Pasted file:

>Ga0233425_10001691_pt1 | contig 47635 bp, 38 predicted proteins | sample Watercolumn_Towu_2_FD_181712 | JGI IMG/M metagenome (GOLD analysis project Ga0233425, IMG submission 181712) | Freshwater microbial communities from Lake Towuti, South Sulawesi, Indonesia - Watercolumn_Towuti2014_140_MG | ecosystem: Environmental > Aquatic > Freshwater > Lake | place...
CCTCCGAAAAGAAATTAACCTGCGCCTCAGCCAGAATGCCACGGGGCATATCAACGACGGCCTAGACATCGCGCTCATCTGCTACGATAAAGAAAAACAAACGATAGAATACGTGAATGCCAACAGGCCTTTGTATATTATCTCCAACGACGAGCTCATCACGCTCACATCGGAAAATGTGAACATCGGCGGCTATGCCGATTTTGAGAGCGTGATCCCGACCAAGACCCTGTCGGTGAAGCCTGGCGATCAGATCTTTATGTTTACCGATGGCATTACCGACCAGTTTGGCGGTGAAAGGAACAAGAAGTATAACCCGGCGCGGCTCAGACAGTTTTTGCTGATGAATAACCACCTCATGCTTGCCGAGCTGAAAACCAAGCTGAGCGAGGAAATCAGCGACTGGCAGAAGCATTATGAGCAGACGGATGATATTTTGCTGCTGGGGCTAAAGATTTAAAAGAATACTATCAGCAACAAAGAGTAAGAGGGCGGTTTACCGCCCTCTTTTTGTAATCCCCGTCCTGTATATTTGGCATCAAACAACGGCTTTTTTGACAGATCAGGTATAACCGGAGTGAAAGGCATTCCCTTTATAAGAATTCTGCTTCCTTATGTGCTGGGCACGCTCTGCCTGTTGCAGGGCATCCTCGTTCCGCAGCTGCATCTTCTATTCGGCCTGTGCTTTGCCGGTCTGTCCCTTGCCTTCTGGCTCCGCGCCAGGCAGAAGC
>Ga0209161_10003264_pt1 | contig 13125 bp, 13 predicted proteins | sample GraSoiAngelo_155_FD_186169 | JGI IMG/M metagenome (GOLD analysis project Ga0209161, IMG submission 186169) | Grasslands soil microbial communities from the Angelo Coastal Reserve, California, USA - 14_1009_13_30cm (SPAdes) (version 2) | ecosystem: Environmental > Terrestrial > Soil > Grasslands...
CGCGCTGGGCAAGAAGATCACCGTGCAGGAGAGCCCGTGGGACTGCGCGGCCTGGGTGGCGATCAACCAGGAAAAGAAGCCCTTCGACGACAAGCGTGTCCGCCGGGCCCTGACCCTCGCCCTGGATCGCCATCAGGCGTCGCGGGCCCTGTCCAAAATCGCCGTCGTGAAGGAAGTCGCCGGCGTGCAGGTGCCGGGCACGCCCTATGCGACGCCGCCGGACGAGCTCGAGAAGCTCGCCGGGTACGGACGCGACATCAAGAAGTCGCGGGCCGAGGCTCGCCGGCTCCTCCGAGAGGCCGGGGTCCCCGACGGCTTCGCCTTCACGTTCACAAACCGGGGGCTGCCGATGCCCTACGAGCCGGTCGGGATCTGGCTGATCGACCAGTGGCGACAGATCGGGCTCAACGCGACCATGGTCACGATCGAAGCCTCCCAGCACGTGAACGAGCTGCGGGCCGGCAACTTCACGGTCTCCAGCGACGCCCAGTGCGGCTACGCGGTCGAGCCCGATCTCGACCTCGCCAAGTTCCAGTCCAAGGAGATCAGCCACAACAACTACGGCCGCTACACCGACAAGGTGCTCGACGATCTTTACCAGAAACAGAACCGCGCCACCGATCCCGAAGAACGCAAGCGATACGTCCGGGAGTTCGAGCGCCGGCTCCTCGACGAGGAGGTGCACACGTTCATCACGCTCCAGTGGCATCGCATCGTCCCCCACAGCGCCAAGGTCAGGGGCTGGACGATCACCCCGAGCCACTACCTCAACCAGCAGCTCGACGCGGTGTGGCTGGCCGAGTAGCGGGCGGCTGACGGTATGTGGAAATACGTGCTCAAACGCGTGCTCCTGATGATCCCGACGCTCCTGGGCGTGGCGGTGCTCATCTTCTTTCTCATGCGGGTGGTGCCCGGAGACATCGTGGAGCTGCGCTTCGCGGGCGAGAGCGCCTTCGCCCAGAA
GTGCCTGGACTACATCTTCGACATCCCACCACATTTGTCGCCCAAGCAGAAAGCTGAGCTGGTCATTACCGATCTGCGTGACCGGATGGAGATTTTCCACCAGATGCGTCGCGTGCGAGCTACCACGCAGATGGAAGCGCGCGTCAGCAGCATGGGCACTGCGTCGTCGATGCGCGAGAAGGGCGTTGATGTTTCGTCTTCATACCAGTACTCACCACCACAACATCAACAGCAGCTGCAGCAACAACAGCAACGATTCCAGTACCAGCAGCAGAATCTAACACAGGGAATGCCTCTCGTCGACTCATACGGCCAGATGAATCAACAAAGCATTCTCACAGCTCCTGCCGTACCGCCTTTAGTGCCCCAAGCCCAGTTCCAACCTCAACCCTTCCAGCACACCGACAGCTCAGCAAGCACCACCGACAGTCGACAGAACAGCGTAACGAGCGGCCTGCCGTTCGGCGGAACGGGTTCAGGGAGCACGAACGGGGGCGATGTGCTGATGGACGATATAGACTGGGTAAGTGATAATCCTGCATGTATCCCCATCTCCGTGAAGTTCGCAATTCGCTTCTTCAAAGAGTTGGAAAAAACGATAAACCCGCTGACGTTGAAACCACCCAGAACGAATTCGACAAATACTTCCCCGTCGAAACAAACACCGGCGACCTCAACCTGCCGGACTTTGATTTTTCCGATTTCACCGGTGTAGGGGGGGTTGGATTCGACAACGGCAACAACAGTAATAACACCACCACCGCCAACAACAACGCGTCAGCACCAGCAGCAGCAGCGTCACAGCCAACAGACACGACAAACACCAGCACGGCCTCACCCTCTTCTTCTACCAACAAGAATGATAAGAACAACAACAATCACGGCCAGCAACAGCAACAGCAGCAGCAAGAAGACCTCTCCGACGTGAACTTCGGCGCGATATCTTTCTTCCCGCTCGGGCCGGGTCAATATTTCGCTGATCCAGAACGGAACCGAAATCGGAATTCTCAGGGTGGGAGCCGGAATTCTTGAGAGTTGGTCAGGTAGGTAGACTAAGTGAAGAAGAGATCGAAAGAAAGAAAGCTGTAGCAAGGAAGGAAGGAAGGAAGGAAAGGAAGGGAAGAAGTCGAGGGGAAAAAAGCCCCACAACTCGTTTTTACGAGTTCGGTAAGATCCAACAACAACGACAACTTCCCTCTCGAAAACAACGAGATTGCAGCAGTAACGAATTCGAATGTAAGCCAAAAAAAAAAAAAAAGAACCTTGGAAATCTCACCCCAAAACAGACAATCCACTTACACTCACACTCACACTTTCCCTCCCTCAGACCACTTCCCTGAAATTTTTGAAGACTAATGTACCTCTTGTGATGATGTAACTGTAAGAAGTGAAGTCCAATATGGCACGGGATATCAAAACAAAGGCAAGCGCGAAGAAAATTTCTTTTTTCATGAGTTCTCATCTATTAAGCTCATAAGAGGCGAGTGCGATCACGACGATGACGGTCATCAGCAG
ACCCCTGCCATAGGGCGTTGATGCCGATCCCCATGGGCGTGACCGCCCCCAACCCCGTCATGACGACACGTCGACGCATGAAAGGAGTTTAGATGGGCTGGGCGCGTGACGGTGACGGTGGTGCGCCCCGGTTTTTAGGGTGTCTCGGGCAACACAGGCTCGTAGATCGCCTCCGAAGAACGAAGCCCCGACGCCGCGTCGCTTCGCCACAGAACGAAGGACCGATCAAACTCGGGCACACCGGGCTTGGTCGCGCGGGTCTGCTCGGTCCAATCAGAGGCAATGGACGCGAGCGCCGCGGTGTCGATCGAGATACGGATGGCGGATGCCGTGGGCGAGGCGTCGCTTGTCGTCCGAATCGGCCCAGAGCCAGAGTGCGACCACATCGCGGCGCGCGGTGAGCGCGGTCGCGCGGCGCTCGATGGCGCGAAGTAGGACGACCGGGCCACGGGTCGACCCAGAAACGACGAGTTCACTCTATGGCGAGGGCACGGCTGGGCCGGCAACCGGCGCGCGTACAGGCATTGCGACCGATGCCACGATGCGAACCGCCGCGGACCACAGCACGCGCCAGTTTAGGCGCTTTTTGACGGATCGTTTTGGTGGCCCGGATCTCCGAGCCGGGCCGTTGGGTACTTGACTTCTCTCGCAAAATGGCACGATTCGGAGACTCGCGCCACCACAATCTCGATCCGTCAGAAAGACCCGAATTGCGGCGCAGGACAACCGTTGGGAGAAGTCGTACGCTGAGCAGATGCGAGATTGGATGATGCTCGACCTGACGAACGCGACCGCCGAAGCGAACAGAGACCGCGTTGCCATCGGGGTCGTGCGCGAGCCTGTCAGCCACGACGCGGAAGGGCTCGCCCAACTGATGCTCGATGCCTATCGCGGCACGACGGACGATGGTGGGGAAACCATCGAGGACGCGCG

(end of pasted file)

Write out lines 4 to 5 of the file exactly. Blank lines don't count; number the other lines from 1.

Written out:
CGCGCTGGGCAAGAAGATCACCGTGCAGGAGAGCCCGTGGGACTGCGCGGCCTGGGTGGCGATCAACCAGGAAAAGAAGCCCTTCGACGACAAGCGTGTCCGCCGGGCCCTGACCCTCGCCCTGGATCGCCATCAGGCGTCGCGGGCCCTGTCCAAAATCGCCGTCGTGAAGGAAGTCGCCGGCGTGCAGGTGCCGGGCACGCCCTATGCGACGCCGCCGGACGAGCTCGAGAAGCTCGCCGGGTACGGACGCGACATCAAGAAGTCGCGGGCCGAGGCTCGCCGGCTCCTCCGAGAGGCCGGGGTCCCCGACGGCTTCGCCTTCACGTTCACAAACCGGGGGCTGCCGATGCCCTACGAGCCGGTCGGGATCTGGCTGATCGACCAGTGGCGACAGATCGGGCTCAACGCGACCATGGTCACGATCGAAGCCTCCCAGCACGTGAACGAGCTGCGGGCCGGCAACTTCACGGTCTCCAGCGACGCCCAGTGCGGCTACGCGGTCGAGCCCGATCTCGACCTCGCCAAGTTCCAGTCCAAGGAGATCAGCCACAACAACTACGGCCGCTACACCGACAAGGTGCTCGACGATCTTTACCAGAAACAGAACCGCGCCACCGATCCCGAAGAACGCAAGCGATACGTCCGGGAGTTCGAGCGCCGGCTCCTCGACGAGGAGGTGCACACGTTCATCACGCTCCAGTGGCATCGCATCGTCCCCCACAGCGCCAAGGTCAGGGGCTGGACGATCACCCCGAGCCACTACCTCAACCAGCAGCTCGACGCGGTGTGGCTGGCCGAGTAGCGGGCGGCTGACGGTATGTGGAAATACGTGCTCAAACGCGTGCTCCTGATGATCCCGACGCTCCTGGGCGTGGCGGTGCTCATCTTCTTTCTCATGCGGGTGGTGCCCGGAGACATCGTGGAGCTGCGCTTCGCGGGCGAGAGCGCCTTCGCCCAGAA
GTGCCTGGACTACATCTTCGACATCCCACCACATTTGTCGCCCAAGCAGAAAGCTGAGCTGGTCATTACCGATCTGCGTGACCGGATGGAGATTTTCCACCAGATGCGTCGCGTGCGAGCTACCACGCAGATGGAAGCGCGCGTCAGCAGCATGGGCACTGCGTCGTCGATGCGCGAGAAGGGCGTTGATGTTTCGTCTTCATACCAGTACTCACCACCACAACATCAACAGCAGCTGCAGCAACAACAGCAACGATTCCAGTACCAGCAGCAGAATCTAACACAGGGAATGCCTCTCGTCGACTCATACGGCCAGATGAATCAACAAAGCATTCTCACAGCTCCTGCCGTACCGCCTTTAGTGCCCCAAGCCCAGTTCCAACCTCAACCCTTCCAGCACACCGACAGCTCAGCAAGCACCACCGACAGTCGACAGAACAGCGTAACGAGCGGCCTGCCGTTCGGCGGAACGGGTTCAGGGAGCACGAACGGGGGCGATGTGCTGATGGACGATATAGACTGGGTAAGTGATAATCCTGCATGTATCCCCATCTCCGTGAAGTTCGCAATTCGCTTCTTCAAAGAGTTGGAAAAAACGATAAACCCGCTGACGTTGAAACCACCCAGAACGAATTCGACAAATACTTCCCCGTCGAAACAAACACCGGCGACCTCAACCTGCCGGACTTTGATTTTTCCGATTTCACCGGTGTAGGGGGGGTTGGATTCGACAACGGCAACAACAGTAATAACACCACCACCGCCAACAACAACGCGTCAGCACCAGCAGCAGCAGCGTCACAGCCAACAGACACGACAAACACCAGCACGGCCTCACCCTCTTCTTCTACCAACAAGAATGATAAGAACAACAACAATCACGGCCAGCAACAGCAACAGCAGCAGCAAGAAGACCTCTCCGACGTGAACTTCGGCGCGATATCTTTCTTCCCGCTCGGGCCGGGTCAATATTTCGCTGATCCAGAACGGAACCGAAATCGGAATTCTCAGGGTGGGAGCCGGAATTCTTGAGAGTTGGTCAGGTAGGTAGACTAAGTGAAGAAGAGATCGAAAGAAAGAAAGCTGTAGCAAGGAAGGAAGGAAGGAAGGAAAGGAAGGGAAGAAGTCGAGGGGAAAAAAGCCCCACAACTCGTTTTTACGAGTTCGGTAAGATCCAACAACAACGACAACTTCCCTCTCGAAAACAACGAGATTGCAGCAGTAACGAATTCGAATGTAAGCCAAAAAAAAAAAAAAAGAACCTTGGAAATCTCACCCCAAAACAGACAATCCACTTACACTCACACTCACACTTTCCCTCCCTCAGACCACTTCCCTGAAATTTTTGAAGACTAATGTACCTCTTGTGATGATGTAACTGTAAGAAGTGAAGTCCAATATGGCACGGGATATCAAAACAAAGGCAAGCGCGAAGAAAATTTCTTTTTTCATGAGTTCTCATCTATTAAGCTCATAAGAGGCGAGTGCGATCACGACGATGACGGTCATCAGCAG